The Future of the US Economy May Depend on Broadband Access

America is at a digital crossroads. That was the clear message of the Chairman of the FCC Julius Genachowski this week.

And the venue could not have been any more appropriate.

As the 120,000 or so attendees struggled to check email, send SMS messages, and use the web to navigate the world's largest trade show, Genachowski couldn't help but point out that the problem threatens far more than conventioneers.


"Without spectrum, American leadership is threatened" said the Chairman. It's far more than "consumers frustrated with slow speeds and dropped connections. If we do not have a world-class infrastructure here in broadband for cutting-edge devices and services, the next generation of innovations, the next great companies... will start in another country and not here."

Genachowski reminded audiences of a time when, as a child, he traveled outside the US. Back then, our phone system was the envy of the world -- and worldwide, getting a dial tone was often not easy. But now, "we are in a global race where he have a head start and huge advantages. But nothing is guaranteed in the 21st century."

Spectrum is "invisible infrastructure," the Chairman reminds us. And we ignore it at our peril.

Citing the innovator's dilemma, Genachowski said he understood the challenge of asking industry to shift from profitable legacy models to new platforms where their dominance isn't assured.

And just so that it was clear that there was more at stake than being able to place a cell phone call or check your email wirelessly, the Chairman shared the story of Applied Materials. Applied Materials describes itself as the global leader in providing innovative equipment, services and software to enable the manufacture of advanced semiconductor, flat panel display and solar photovoltaic products.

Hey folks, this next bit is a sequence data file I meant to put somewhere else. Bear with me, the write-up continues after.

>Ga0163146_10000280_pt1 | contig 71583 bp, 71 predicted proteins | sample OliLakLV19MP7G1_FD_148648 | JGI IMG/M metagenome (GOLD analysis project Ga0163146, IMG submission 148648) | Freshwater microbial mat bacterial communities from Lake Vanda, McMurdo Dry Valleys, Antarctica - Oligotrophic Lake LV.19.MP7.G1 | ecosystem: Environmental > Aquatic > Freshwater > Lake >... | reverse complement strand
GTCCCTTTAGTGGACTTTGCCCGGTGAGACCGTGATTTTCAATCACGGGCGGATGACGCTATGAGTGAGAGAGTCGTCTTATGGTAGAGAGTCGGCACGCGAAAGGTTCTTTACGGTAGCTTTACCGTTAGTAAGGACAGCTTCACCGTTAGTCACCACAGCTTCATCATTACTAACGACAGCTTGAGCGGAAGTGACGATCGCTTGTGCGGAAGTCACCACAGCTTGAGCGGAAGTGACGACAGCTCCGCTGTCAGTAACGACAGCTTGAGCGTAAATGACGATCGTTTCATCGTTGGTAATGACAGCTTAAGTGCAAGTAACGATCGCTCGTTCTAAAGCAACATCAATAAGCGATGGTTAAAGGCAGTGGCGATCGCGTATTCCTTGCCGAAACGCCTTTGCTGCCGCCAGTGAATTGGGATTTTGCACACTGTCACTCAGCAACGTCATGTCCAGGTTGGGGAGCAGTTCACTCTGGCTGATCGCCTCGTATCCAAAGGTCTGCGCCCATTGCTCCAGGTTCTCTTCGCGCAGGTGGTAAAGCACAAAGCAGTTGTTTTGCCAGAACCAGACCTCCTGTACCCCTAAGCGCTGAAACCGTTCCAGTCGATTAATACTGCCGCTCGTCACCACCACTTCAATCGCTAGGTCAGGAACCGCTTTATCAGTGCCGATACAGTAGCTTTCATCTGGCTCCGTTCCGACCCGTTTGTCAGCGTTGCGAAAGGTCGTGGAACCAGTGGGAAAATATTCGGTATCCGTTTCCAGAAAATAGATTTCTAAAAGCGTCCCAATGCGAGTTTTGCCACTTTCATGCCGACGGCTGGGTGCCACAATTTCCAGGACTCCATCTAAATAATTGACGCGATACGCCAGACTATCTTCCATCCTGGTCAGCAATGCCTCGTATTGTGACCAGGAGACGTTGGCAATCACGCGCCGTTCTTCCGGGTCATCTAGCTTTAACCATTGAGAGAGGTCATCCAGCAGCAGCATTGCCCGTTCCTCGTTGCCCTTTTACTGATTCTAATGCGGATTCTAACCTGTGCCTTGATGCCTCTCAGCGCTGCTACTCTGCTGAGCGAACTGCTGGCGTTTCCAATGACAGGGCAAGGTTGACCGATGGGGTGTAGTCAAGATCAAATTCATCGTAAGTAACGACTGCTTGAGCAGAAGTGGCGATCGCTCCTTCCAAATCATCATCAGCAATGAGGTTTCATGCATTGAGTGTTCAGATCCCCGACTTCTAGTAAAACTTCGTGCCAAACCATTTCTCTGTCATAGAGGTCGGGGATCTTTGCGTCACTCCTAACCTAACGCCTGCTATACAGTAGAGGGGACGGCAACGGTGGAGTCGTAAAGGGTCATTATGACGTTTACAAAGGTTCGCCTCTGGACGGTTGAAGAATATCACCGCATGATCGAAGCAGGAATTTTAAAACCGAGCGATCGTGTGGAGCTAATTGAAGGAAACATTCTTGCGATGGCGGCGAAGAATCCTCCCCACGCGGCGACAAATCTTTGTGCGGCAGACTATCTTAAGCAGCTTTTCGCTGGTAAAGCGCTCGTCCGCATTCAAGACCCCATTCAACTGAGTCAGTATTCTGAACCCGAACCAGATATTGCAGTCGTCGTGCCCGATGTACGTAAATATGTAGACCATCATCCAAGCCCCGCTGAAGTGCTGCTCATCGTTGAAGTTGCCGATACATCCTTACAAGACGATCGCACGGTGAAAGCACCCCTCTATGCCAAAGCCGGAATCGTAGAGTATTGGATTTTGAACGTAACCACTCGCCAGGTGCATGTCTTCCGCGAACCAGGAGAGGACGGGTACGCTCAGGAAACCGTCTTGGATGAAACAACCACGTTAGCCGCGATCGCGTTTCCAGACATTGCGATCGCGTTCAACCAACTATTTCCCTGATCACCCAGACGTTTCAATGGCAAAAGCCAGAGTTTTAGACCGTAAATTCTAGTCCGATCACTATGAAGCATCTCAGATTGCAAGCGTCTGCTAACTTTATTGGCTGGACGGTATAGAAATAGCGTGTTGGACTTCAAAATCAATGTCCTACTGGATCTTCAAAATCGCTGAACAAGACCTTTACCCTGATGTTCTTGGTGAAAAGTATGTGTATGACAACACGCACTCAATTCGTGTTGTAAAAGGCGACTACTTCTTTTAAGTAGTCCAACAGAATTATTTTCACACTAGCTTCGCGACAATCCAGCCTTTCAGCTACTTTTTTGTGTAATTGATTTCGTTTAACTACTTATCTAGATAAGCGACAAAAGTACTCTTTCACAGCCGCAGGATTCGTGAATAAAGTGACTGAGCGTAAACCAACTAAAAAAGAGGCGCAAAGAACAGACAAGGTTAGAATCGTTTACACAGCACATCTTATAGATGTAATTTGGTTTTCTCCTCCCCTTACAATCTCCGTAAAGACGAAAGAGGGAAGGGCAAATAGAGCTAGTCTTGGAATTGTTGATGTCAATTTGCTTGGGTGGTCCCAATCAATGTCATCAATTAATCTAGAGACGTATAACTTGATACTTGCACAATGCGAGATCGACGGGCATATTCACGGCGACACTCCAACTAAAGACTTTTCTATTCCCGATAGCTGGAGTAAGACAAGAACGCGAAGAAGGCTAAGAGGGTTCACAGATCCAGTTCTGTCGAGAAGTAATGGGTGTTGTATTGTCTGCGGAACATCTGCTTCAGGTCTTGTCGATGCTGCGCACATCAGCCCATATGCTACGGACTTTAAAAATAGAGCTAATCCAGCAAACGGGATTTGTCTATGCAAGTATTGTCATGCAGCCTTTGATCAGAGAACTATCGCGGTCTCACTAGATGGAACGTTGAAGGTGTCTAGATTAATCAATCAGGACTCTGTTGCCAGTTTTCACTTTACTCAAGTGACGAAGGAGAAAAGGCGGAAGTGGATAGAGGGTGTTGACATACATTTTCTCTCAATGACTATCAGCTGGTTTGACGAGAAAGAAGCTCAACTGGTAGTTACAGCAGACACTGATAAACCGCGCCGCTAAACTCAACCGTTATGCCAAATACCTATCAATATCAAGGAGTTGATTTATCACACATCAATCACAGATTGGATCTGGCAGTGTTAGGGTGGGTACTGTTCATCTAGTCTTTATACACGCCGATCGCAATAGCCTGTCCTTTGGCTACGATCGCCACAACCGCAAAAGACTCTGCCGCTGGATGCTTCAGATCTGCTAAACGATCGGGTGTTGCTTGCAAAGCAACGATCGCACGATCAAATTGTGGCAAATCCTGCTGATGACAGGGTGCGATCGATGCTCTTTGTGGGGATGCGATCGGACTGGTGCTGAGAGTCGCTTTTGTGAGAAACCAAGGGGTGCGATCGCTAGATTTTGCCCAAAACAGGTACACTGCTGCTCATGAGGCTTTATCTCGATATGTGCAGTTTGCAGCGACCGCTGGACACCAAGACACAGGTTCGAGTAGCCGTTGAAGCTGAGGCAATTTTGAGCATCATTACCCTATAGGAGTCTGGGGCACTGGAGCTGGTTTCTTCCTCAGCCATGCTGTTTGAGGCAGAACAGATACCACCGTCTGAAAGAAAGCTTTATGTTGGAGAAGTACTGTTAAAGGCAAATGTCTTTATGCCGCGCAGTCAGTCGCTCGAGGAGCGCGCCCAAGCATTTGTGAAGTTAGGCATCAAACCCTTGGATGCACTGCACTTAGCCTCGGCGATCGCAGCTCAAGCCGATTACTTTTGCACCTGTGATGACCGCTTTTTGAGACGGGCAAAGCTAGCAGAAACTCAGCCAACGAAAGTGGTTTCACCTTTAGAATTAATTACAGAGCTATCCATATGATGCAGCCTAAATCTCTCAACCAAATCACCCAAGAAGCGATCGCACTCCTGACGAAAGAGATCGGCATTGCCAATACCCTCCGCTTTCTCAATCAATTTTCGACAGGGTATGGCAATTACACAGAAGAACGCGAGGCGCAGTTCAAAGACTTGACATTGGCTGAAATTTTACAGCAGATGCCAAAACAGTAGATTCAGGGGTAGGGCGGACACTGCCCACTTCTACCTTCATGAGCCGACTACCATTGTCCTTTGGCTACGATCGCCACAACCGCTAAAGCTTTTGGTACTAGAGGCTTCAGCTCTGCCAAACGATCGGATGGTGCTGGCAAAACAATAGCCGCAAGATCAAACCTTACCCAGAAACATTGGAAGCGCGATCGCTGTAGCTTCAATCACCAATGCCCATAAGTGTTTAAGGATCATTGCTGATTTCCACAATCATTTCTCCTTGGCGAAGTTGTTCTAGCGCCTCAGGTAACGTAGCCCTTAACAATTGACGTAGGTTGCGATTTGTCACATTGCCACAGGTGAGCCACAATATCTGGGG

And so when the FCC Chairman tells a room of communications executives that Applied Materials moved its Chief Technology Officer and advanced solar R&D operations from Silicon Valley to Beijing, the question it poses is: "How many times does that have to happen before we declare a crisis?"

Genachowski was at CES to promote a "national broadband plan," designed to free up spectrum for mobile wireless. A plan that industry groups like CES support. "As people go to smartphones and tablets, the devices put demands on the spectrum that's not just a little bit more than the previous improvements in phones, that's 30x, 40x, 50 times more."

The result would be a 'digital dividend' that would pay back industry, users, and the economy at large. Said the Chairman "our common infrastructure is a horizontal thing that so much of our economy rests on. It's clear now that... our success relies on a robust international digital infrastructure, both wired and wireless."

The idea of the plan, simply put, would be to free up 500 megahertz of spectrum now controlled privately, largely by TV broadcasters. The sale of this spectrum would be via voluntary incentive auctions, in which a broadcasters with a piece of unused spectrum would be offered a substantial incentive to put it out to bid. "This will assure that spectrum is put to the most valued uses, unlocking substantial value now untapped because of outdated policies," said Genachowsky.

Genachowski talked a good deal about bipartisan support, and said the National Broadband Plan is "a test of whether the United States can make the right choices in a fast-moving, competitive global economy."

He said bills had been introduced in the past Congress to carry out the plan had bi-partisan support. With this new Congress, that remains to be seen.